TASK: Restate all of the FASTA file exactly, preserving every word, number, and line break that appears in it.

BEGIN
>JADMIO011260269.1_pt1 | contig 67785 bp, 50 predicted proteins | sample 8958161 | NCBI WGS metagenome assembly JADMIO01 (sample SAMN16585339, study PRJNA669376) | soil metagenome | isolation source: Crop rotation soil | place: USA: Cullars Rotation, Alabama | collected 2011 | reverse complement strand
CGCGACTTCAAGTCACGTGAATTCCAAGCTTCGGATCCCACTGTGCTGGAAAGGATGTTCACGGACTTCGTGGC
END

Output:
>JADMIO011260269.1_pt1 | contig 67785 bp, 50 predicted proteins | sample 8958161 | NCBI WGS metagenome assembly JADMIO01 (sample SAMN16585339, study PRJNA669376) | soil metagenome | isolation source: Crop rotation soil | place: USA: Cullars Rotation, Alabama | collected 2011 | reverse complement strand
CGCGACTTCAAGTCACGTGAATTCCAAGCTTCGGATCCCACTGTGCTGGAAAGGATGTTCACGGACTTCGTGGC